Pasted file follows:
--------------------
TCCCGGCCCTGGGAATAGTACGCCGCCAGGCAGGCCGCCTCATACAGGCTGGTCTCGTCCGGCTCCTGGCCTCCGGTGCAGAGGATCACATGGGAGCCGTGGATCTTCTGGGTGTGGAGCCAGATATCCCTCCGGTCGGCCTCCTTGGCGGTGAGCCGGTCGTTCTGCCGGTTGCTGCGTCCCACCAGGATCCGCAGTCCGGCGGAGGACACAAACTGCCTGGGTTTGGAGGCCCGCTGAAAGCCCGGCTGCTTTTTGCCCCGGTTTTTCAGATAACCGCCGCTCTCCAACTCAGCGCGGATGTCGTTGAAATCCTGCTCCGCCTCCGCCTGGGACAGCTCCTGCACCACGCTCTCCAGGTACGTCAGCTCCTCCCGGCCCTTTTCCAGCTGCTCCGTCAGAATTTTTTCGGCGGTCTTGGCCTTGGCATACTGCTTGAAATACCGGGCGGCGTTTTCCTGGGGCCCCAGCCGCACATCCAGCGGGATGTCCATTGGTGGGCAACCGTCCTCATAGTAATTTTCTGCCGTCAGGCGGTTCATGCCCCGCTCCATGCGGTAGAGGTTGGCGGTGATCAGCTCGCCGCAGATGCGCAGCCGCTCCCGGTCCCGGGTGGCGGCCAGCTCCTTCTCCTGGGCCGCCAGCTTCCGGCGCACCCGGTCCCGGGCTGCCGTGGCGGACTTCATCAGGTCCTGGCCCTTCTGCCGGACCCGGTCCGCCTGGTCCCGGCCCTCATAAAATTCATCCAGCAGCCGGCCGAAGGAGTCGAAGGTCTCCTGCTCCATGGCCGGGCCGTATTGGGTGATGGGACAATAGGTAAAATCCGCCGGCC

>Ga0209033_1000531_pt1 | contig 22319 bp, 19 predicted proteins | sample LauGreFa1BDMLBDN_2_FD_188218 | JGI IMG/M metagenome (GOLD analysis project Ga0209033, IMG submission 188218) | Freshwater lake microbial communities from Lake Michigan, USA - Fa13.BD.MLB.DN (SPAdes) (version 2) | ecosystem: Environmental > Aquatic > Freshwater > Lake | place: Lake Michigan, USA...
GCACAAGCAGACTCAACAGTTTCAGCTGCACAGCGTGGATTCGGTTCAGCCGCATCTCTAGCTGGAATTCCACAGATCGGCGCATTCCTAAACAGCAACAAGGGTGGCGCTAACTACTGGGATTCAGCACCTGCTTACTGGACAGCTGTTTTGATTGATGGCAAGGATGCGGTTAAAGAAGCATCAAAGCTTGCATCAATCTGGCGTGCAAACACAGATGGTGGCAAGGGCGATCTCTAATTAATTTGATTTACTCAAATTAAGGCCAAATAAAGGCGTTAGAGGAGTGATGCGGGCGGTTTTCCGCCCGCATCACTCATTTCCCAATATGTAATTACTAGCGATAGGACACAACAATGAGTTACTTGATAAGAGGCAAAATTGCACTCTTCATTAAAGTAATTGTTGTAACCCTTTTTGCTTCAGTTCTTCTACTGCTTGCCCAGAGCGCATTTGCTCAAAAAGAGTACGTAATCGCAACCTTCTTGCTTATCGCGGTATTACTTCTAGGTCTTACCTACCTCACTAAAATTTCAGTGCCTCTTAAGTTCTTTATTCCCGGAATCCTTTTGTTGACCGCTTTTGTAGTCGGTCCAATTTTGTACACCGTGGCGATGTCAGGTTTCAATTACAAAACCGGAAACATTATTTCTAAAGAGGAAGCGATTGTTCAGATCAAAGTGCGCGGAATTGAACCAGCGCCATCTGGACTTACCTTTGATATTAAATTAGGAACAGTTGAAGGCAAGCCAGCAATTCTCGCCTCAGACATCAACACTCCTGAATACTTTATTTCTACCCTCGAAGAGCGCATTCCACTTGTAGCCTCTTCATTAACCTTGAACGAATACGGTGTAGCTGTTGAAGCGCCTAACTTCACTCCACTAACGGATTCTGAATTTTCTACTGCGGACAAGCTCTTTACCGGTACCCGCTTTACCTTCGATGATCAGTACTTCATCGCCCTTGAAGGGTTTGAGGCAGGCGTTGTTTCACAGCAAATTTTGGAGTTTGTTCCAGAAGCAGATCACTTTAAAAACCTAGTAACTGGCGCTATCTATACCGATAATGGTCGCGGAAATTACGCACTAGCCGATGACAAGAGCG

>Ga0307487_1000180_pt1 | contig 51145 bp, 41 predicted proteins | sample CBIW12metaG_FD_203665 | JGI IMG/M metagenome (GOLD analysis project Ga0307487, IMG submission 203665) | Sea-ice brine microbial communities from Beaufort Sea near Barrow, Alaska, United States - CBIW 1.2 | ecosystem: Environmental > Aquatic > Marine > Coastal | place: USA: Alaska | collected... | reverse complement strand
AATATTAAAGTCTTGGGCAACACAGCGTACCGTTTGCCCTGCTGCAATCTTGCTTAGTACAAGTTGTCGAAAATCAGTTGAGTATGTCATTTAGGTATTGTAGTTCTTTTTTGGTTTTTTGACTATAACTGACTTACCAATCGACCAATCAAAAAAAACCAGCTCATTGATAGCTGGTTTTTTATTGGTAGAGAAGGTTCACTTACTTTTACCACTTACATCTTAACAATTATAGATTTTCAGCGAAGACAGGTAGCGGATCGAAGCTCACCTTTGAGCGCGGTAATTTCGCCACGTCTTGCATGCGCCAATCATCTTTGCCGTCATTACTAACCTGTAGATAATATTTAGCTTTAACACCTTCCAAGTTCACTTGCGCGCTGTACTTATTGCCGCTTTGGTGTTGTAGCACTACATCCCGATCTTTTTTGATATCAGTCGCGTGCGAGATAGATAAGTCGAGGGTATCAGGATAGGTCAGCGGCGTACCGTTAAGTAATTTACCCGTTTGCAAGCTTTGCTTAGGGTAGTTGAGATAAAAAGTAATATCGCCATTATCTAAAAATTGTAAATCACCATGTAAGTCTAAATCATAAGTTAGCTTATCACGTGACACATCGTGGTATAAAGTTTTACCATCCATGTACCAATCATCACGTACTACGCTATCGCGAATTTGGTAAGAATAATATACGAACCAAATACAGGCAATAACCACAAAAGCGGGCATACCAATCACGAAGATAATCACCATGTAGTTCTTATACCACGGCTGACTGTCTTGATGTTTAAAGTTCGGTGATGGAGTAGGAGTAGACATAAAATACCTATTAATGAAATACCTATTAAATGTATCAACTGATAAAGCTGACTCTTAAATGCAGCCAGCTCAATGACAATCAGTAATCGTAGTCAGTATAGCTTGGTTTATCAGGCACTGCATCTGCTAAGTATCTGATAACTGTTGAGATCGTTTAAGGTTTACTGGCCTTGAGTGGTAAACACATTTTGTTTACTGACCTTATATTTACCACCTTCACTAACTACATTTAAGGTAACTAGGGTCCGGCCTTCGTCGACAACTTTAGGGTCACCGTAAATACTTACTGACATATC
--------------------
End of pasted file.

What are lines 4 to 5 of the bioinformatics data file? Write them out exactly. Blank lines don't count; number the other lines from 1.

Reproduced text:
>Ga0307487_1000180_pt1 | contig 51145 bp, 41 predicted proteins | sample CBIW12metaG_FD_203665 | JGI IMG/M metagenome (GOLD analysis project Ga0307487, IMG submission 203665) | Sea-ice brine microbial communities from Beaufort Sea near Barrow, Alaska, United States - CBIW 1.2 | ecosystem: Environmental > Aquatic > Marine > Coastal | place: USA: Alaska | collected... | reverse complement strand
AATATTAAAGTCTTGGGCAACACAGCGTACCGTTTGCCCTGCTGCAATCTTGCTTAGTACAAGTTGTCGAAAATCAGTTGAGTATGTCATTTAGGTATTGTAGTTCTTTTTTGGTTTTTTGACTATAACTGACTTACCAATCGACCAATCAAAAAAAACCAGCTCATTGATAGCTGGTTTTTTATTGGTAGAGAAGGTTCACTTACTTTTACCACTTACATCTTAACAATTATAGATTTTCAGCGAAGACAGGTAGCGGATCGAAGCTCACCTTTGAGCGCGGTAATTTCGCCACGTCTTGCATGCGCCAATCATCTTTGCCGTCATTACTAACCTGTAGATAATATTTAGCTTTAACACCTTCCAAGTTCACTTGCGCGCTGTACTTATTGCCGCTTTGGTGTTGTAGCACTACATCCCGATCTTTTTTGATATCAGTCGCGTGCGAGATAGATAAGTCGAGGGTATCAGGATAGGTCAGCGGCGTACCGTTAAGTAATTTACCCGTTTGCAAGCTTTGCTTAGGGTAGTTGAGATAAAAAGTAATATCGCCATTATCTAAAAATTGTAAATCACCATGTAAGTCTAAATCATAAGTTAGCTTATCACGTGACACATCGTGGTATAAAGTTTTACCATCCATGTACCAATCATCACGTACTACGCTATCGCGAATTTGGTAAGAATAATATACGAACCAAATACAGGCAATAACCACAAAAGCGGGCATACCAATCACGAAGATAATCACCATGTAGTTCTTATACCACGGCTGACTGTCTTGATGTTTAAAGTTCGGTGATGGAGTAGGAGTAGACATAAAATACCTATTAATGAAATACCTATTAAATGTATCAACTGATAAAGCTGACTCTTAAATGCAGCCAGCTCAATGACAATCAGTAATCGTAGTCAGTATAGCTTGGTTTATCAGGCACTGCATCTGCTAAGTATCTGATAACTGTTGAGATCGTTTAAGGTTTACTGGCCTTGAGTGGTAAACACATTTTGTTTACTGACCTTATATTTACCACCTTCACTAACTACATTTAAGGTAACTAGGGTCCGGCCTTCGTCGACAACTTTAGGGTCACCGTAAATACTTACTGACATATC